When the name of the Renault to the reality of Formula 1, the memories of fans are almost automatically associated with the great technical innovations made by the French company in the Circus, rather than the repeated successes as an engineer or, again, the victories achieved with Fernando Alonso in the mid-early years 2000. Despite the prestige of such a famous brand also in terms of car manufacturer, combined with its particular history in Formula 1, Renault was awarded “only” two manufacturer titles and drivers during his long experience in the top flight, managing, in both cases, to subvert the dominance of Ferrari of that period thanks to the victories of the aforementioned Alonso.
Triumphs that came after a long absence from the paddock as a team, which made its absolute debut at the end of the 70s, and more precisely in the 1977. In addition to distinguishing itself on the track with a single-seater with an unmistakable yellow-black livery – initially driven only by drivers of French nationality – Renault immediately launched a new era thanks to the development of the turbo engine, then led to success in a French GP 1979 which also went down in history for the famous duel between Gilles Villeneuve and René Arnoux on the Dijon circuit. A novelty that bore fruit in the early 1980s, so much so that it nearly won the constructors’ championship in 1983, finishing second after two third consecutive places obtained in previous seasons. However, from 1986, Renault left the circus as a manufacturer, devoting himself only to the activity of motorist and writing indelible pages of Formula 1, particularly in the 90s.
The real return of the transalpine house as a team then occurred in 2002, thanks to the acquisition of a former customer team with which he won, again as an engineer, a constructors’ title in 1995: Benetton. Over a period that lasted from 2000 to 2004, the goal was the Ferrari of Michael Schumacher, capable of winning five consecutive drivers ‘and constructors’ titles at the very beginning of the twenty-first century. After a return to victory with Alonso in the 2003 Hungarian GP, Renault laid the foundations to launch the offensive at the Maranello company, doing so with Flavio Briatore in the role of team principal and with Fernando Alonso as the first driver, in turn supported by an Italian teammate: after Jarno Trulli, who remained until 2004, the team based in Enstone in fact hired the Roman Giancarlo Fisichella.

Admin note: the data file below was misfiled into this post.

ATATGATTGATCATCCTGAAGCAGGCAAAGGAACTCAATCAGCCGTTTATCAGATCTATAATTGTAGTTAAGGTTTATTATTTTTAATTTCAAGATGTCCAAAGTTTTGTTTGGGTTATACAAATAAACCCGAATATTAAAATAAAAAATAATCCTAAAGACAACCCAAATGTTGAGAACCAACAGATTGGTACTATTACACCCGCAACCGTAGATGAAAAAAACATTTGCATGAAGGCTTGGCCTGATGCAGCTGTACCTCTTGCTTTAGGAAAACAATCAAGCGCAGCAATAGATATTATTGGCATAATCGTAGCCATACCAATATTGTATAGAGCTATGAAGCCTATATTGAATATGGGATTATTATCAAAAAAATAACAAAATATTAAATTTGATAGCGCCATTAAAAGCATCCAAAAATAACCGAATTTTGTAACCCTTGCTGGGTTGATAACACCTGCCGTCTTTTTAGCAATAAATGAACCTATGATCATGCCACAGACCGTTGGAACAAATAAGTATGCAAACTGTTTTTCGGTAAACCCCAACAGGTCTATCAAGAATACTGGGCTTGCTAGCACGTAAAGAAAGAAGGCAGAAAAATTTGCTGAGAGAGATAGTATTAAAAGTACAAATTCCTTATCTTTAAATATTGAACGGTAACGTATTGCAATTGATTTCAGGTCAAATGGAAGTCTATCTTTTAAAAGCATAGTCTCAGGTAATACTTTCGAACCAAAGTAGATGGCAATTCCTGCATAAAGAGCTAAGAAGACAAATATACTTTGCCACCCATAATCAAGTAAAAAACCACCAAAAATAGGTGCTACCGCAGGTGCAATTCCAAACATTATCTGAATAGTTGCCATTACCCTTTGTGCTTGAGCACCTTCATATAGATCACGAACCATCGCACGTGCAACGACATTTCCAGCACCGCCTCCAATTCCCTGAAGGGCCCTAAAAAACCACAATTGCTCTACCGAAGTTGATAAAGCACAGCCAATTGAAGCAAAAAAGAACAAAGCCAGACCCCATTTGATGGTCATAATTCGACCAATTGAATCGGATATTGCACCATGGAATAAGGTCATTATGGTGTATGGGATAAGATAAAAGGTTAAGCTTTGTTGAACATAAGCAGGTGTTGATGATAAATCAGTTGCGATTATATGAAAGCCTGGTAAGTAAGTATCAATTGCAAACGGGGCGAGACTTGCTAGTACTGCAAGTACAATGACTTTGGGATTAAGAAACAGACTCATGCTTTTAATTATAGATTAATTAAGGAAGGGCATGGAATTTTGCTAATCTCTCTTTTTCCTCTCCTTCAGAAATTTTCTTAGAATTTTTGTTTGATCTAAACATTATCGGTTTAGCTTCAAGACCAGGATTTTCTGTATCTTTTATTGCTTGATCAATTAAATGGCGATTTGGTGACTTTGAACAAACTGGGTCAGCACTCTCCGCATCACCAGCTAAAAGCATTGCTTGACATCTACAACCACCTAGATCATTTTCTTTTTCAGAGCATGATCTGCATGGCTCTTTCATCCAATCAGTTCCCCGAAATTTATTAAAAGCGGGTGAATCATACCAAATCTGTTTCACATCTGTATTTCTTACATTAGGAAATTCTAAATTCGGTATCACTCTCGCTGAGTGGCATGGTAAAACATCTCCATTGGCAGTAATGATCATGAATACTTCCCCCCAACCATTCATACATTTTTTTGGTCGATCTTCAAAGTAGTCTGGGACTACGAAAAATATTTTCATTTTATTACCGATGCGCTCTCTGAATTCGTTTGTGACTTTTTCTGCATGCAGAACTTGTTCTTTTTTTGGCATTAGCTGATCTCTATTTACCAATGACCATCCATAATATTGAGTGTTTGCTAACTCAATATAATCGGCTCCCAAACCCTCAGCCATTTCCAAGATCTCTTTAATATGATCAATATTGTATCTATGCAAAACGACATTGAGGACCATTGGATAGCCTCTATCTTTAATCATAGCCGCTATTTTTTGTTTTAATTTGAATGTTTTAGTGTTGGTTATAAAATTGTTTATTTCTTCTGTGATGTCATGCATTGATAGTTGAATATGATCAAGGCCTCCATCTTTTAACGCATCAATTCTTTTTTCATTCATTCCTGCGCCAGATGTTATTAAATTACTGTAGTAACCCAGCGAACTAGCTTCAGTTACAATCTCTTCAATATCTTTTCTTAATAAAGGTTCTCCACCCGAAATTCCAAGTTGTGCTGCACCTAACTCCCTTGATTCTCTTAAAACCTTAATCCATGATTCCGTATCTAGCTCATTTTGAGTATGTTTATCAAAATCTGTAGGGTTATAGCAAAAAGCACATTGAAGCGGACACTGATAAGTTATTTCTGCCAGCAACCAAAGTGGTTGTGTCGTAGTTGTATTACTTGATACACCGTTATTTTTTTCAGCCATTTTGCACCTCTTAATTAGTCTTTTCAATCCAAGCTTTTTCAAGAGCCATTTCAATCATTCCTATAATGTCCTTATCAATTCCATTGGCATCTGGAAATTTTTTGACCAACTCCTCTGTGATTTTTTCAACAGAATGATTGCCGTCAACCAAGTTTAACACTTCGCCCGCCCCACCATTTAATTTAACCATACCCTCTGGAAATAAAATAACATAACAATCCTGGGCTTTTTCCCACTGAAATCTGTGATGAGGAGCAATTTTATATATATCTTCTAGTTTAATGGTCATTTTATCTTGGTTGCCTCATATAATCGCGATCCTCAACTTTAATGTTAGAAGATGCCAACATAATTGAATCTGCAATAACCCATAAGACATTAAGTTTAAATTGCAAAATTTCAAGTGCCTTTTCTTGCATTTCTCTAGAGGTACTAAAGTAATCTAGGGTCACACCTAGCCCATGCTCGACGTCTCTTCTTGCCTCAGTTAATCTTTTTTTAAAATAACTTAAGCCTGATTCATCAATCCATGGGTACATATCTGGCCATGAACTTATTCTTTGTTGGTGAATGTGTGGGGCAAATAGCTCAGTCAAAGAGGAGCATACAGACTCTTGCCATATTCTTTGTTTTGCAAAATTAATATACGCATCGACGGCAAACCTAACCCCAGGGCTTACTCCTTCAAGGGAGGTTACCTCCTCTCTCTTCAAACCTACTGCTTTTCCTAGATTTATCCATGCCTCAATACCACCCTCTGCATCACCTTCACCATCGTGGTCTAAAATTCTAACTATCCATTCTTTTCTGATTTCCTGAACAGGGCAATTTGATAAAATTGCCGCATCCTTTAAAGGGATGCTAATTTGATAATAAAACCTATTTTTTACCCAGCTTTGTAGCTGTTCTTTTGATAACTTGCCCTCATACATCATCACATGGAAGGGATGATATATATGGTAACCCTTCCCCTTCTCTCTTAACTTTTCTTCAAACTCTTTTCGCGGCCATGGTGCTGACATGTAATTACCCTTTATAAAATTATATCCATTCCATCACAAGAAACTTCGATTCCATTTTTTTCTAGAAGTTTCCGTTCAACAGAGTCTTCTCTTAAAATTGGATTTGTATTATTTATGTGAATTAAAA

It was the latter who won the first appointment of the 2005 season in Australia, an event that also underlined a drastic drop in the performance of the reigning champion Ferrari. After a long period of unbeaten and leadership, the prancing Horse in fact he found a significant loss of competitiveness on the occasion of that championship, never managing to seriously enter the fight to defend his title. On the contrary, after Fisichella’s success in Melbourne, Renault managed to maintain a high level, this time with Fernando Alonso. The Asturian climbed to the top step of the podium on five occasions before the final appointment in China, graduating World Champion for the first time in his career – the first and still the only Spaniard to have succeeded in such a feat – in Brazil. After a long and exciting challenge with the McLaren of Kimi Raikkonen, the Iberian also gave the first drivers title for Renault.
To complete the work, the French company found itself at the last round of the championship, valid for Chinese Grand Prix, with the possibility of establishing himself as world constructors champion. The October 16, 2005, exactly sixteen years ago, Alonso continued his golden moment by winning the pole position, then keeping the lead up to the checkered flag, thus climbing for the sixth time on the top step of the podium. Behind him, Fisichella’s second Renault finished in fourth place, with Raikkonen trying to keep the championship challenge open by chasing Alonso. The fight between the two teams decidedly took the path of Enstone on lap 24, when the second McLaren’s Juan Pablo Montoya she was forced to retire due to engine problems. Thanks to this episode and the final standings in Shanghai, Renault won the first constructors’ title in its history. The double obtained in 2005 was repeated, albeit with greater difficulties, also in 2006. From that moment on, neither Alonso nor Renault will be able to reassert themselves in their respective championships, with the team leaving the stage for the second time in its history, in 2012. Then returning in 2016 after having acquired Lotus, the transalpine team continues today its adventure in the top flight under the banner ofAlpine, adopted right from this season and, again, with Alonso at the helm.